hide Matching Documents

Browsing named entities in The Daily Dispatch: April 25, 1861., [Electronic resource]. You can also browse the collection for Annapolis (Maryland, United States) or search for Annapolis (Maryland, United States) in all documents.

Your search returned 13 results in 4 document sections:

ty. The light boats on the Potomac have been burnt by citizens of Virginia and Maryland. The steamer Keystone State, on her return to Philadelphia, passed down the river this morning. It is said that no troops have yet moved from Annapolis. Among the reports from Washington is one that four regiments have been raised in St. Louis for Lincoln. It is also said that five regiments went to sea from New York for Annapolis, in large vessels. There is no communication with Ba Keystone State, on her return to Philadelphia, passed down the river this morning. It is said that no troops have yet moved from Annapolis. Among the reports from Washington is one that four regiments have been raised in St. Louis for Lincoln. It is also said that five regiments went to sea from New York for Annapolis, in large vessels. There is no communication with Baltimore by mail, the Federal Government having possession of the Washington and Baltimore Railroad. Gazette.
riginal camp over toward the railroad. We have brief and vague accounts of the movements of the Northern troops at Annapolis. Eighteen hundred men, supposed a Massachusetts regiment and the New York Seventh Regiment, had landed there and were Grace yesterday afternoon, that there were eight hundred Pennsylvania troops at Perrysville, awaiting transportation to Annapolis. They had arrived yesterday morning, and were anxious to proceed on their route to Washington. There is no doubt that the military road ordered by Gen. Scott is to be across the country from Annapolis to Washington city. The American also says: Yesterday afternoon Serg't Lindsay. of the Central Station, proceeded at the head of a squad of policemen to tleman who was at the Junction at 3 o'clock, and had a conversation over the wires from that point with the operator at Annapolis, that the troops had all landed and commenced their march, and that the road was lined with Marylanders prepared to dis
e concentration of Northern troops at Perrysville, on the Susquehanna, and at Annapolis, has excited vigilant surveillance in those directions. Two thousand stt of the excitement one of the soldiers dropped dead from the ranks. From Annapolis. We learn from a gentleman who left Annapolis about 7 o'clock last eveniAnnapolis about 7 o'clock last evening by land, that when three miles from that city he met two U. S. Army officers, escorted by a detachment of the Vansville (Md.) Rangers, Cap. Snowden, and that he wngton by the Government, with directions to order the Northern troops, now at Annapolis, to return home. Annapolis,April 23. --The Seventh New York Regiment (nuAnnapolis,April 23. --The Seventh New York Regiment (numbering 991 men) and the Massachusetts Regiment landed last night at the Naval Academy. Last evening, the Vansville Rangers, of Prince George county, interceptethheld here, and no mails or freight can be had from Baltimore. Later.-- Annapolis, April 23.--Two companies of the Massachusetts regiments have this moment tak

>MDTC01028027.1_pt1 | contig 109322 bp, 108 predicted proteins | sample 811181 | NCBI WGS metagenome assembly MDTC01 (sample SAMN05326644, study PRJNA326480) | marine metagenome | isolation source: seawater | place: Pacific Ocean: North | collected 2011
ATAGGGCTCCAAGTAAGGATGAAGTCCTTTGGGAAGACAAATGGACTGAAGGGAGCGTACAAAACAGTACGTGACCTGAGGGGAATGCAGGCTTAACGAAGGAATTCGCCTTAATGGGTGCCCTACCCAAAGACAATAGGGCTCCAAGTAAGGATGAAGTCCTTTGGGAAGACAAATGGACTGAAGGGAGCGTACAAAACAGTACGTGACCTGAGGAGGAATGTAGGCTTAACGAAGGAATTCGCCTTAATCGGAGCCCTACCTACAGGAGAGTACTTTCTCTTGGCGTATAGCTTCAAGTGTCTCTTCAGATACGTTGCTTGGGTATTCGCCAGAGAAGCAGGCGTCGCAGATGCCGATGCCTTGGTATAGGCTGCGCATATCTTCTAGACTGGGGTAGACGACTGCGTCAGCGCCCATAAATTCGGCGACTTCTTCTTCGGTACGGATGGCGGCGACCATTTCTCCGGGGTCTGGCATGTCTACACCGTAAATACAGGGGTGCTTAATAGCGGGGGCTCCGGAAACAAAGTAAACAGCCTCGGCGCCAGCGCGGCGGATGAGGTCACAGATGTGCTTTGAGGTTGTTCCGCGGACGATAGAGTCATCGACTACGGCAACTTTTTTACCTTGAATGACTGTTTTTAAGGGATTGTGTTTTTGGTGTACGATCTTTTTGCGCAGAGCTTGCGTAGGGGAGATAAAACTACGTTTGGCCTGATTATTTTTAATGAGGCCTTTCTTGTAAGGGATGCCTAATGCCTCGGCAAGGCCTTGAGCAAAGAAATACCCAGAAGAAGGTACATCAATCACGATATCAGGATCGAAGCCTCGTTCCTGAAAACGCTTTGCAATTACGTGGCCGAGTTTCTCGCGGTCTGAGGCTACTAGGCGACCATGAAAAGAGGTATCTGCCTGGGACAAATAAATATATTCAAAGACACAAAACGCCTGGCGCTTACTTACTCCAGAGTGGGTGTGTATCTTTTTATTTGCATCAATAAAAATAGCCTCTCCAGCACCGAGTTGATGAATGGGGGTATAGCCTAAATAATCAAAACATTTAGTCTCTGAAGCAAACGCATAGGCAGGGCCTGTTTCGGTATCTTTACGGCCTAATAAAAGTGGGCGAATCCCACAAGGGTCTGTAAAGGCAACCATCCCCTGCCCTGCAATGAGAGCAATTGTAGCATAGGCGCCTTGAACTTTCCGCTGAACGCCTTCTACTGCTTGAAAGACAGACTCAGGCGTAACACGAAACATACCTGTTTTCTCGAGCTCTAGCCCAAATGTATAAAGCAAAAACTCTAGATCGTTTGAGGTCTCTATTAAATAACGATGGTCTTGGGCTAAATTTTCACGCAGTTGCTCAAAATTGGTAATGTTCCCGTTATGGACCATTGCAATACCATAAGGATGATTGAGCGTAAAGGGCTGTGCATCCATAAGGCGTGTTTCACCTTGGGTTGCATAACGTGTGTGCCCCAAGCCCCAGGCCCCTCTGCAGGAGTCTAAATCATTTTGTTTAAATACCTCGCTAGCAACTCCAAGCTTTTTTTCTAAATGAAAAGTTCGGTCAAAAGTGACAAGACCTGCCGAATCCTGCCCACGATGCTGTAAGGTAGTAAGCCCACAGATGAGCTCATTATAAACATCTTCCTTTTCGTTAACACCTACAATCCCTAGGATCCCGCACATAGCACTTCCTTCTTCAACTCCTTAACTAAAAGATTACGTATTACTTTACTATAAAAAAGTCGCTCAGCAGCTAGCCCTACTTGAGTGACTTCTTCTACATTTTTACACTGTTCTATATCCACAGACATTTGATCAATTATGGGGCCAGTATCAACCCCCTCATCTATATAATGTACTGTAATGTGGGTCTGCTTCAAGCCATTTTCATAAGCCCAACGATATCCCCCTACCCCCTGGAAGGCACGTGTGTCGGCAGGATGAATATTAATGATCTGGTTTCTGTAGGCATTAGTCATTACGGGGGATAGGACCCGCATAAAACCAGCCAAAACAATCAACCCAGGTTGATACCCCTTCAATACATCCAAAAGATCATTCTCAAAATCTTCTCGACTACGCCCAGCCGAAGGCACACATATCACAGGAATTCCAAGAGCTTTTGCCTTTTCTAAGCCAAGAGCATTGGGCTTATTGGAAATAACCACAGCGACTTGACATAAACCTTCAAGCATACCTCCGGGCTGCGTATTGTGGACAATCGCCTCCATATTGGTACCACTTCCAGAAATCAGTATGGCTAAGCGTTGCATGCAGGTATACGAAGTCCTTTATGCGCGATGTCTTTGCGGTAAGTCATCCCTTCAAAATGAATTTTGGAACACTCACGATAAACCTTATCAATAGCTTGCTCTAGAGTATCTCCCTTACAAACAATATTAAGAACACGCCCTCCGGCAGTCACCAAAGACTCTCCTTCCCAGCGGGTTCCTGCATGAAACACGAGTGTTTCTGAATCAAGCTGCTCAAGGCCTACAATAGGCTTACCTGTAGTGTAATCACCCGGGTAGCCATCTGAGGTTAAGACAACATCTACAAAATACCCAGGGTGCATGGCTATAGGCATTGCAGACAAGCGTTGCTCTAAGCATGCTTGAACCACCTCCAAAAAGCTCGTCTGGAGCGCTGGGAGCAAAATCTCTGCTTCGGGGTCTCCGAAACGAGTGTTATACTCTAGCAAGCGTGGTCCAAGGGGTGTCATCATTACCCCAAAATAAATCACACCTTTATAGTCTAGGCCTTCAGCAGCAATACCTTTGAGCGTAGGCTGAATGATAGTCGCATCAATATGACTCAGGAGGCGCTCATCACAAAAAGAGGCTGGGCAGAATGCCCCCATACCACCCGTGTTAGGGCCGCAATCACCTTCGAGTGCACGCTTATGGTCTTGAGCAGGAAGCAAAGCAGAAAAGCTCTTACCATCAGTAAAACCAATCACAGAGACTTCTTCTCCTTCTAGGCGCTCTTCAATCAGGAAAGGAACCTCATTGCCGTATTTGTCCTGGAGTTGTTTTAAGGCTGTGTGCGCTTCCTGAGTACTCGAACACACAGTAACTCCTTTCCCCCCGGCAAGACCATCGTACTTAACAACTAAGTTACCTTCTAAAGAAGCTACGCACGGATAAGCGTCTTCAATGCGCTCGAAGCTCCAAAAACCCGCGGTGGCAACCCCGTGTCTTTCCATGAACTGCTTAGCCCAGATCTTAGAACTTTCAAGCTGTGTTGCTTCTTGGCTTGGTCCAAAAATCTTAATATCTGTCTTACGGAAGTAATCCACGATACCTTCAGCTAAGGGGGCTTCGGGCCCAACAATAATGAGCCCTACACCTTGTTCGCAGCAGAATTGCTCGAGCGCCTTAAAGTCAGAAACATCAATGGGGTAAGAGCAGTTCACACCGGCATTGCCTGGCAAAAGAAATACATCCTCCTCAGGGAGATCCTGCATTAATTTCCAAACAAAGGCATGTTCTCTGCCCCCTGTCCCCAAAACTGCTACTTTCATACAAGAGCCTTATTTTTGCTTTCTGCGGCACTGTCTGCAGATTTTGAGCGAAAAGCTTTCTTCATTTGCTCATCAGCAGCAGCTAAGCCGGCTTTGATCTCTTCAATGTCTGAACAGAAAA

be a loss surpassing calculation. There is a motive selfish to Virginia, which, though all unworthy of mention in these heroic times, we will venture to put down.--The securing of Maryland throws the border (the border as to military operations) beyond the confines of Virginia. It opposes Maryland, as a breastwork and shield for Virginia, against the assaults of the foe. The value of Maryland to Virginia in military strategy, is illustrated by what is now transpiring at Baltimore and Annapolis. But the fact of Maryland constituting such a shield and bulwark, imposes upon Virginia and the South the duty of supporting her with adequate forces. The present attitude of Maryland calls loudly upon Virginia to proceed against Washington city. While Maryland drives back his reinforcements, surely Virginia should make haste to capture the foe himself. This very moment ought to see our long-range cannon planted on the heights of Arlington, and the bayonets of our legions on the